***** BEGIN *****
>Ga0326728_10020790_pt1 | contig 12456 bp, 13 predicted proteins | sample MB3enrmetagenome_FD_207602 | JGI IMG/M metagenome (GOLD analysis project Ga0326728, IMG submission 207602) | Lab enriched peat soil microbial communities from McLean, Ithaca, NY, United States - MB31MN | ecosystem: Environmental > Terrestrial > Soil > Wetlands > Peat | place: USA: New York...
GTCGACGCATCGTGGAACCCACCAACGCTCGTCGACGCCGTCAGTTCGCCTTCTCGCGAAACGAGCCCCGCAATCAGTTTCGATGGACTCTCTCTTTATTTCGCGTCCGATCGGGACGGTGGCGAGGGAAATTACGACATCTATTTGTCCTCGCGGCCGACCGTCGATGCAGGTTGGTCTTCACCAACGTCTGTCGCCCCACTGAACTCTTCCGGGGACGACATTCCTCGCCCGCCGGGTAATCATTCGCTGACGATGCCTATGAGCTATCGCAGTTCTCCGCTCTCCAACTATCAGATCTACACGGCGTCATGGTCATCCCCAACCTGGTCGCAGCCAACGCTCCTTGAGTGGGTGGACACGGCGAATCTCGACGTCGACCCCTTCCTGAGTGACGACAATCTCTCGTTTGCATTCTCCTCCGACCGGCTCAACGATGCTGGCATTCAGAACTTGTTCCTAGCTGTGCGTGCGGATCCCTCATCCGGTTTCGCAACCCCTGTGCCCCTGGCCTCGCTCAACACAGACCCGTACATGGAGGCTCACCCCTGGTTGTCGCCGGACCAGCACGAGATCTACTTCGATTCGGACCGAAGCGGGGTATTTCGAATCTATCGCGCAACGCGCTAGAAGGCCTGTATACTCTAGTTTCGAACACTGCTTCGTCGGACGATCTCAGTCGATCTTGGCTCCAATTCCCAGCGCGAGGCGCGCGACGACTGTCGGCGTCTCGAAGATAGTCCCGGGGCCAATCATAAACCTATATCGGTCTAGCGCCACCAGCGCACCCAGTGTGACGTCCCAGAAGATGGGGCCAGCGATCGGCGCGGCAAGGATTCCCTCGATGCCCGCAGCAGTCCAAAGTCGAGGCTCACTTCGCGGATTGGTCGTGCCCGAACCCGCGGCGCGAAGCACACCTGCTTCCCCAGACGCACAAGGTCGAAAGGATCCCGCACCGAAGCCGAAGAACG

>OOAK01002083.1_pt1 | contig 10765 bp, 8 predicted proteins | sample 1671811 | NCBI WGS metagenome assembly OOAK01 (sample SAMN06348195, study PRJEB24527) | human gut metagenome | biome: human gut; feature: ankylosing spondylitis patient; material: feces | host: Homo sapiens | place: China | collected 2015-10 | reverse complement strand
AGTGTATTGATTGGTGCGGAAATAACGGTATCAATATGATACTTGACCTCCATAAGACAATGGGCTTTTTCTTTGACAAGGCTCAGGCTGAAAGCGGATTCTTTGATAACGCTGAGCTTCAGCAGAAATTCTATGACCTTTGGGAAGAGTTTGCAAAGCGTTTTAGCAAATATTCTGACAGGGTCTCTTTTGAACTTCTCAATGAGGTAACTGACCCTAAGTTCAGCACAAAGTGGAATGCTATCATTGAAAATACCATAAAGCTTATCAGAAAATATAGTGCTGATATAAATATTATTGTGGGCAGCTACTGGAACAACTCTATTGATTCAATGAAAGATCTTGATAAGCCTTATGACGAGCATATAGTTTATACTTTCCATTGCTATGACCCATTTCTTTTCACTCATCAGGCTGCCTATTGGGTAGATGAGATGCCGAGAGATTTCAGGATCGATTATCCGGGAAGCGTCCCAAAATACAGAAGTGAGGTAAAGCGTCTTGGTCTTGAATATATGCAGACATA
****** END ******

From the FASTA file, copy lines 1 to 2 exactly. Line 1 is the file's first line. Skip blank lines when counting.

>Ga0326728_10020790_pt1 | contig 12456 bp, 13 predicted proteins | sample MB3enrmetagenome_FD_207602 | JGI IMG/M metagenome (GOLD analysis project Ga0326728, IMG submission 207602) | Lab enriched peat soil microbial communities from McLean, Ithaca, NY, United States - MB31MN | ecosystem: Environmental > Terrestrial > Soil > Wetlands > Peat | place: USA: New York...
GTCGACGCATCGTGGAACCCACCAACGCTCGTCGACGCCGTCAGTTCGCCTTCTCGCGAAACGAGCCCCGCAATCAGTTTCGATGGACTCTCTCTTTATTTCGCGTCCGATCGGGACGGTGGCGAGGGAAATTACGACATCTATTTGTCCTCGCGGCCGACCGTCGATGCAGGTTGGTCTTCACCAACGTCTGTCGCCCCACTGAACTCTTCCGGGGACGACATTCCTCGCCCGCCGGGTAATCATTCGCTGACGATGCCTATGAGCTATCGCAGTTCTCCGCTCTCCAACTATCAGATCTACACGGCGTCATGGTCATCCCCAACCTGGTCGCAGCCAACGCTCCTTGAGTGGGTGGACACGGCGAATCTCGACGTCGACCCCTTCCTGAGTGACGACAATCTCTCGTTTGCATTCTCCTCCGACCGGCTCAACGATGCTGGCATTCAGAACTTGTTCCTAGCTGTGCGTGCGGATCCCTCATCCGGTTTCGCAACCCCTGTGCCCCTGGCCTCGCTCAACACAGACCCGTACATGGAGGCTCACCCCTGGTTGTCGCCGGACCAGCACGAGATCTACTTCGATTCGGACCGAAGCGGGGTATTTCGAATCTATCGCGCAACGCGCTAGAAGGCCTGTATACTCTAGTTTCGAACACTGCTTCGTCGGACGATCTCAGTCGATCTTGGCTCCAATTCCCAGCGCGAGGCGCGCGACGACTGTCGGCGTCTCGAAGATAGTCCCGGGGCCAATCATAAACCTATATCGGTCTAGCGCCACCAGCGCACCCAGTGTGACGTCCCAGAAGATGGGGCCAGCGATCGGCGCGGCAAGGATTCCCTCGATGCCCGCAGCAGTCCAAAGTCGAGGCTCACTTCGCGGATTGGTCGTGCCCGAACCCGCGGCGCGAAGCACACCTGCTTCCCCAGACGCACAAGGTCGAAAGGATCCCGCACCGAAGCCGAAGAACG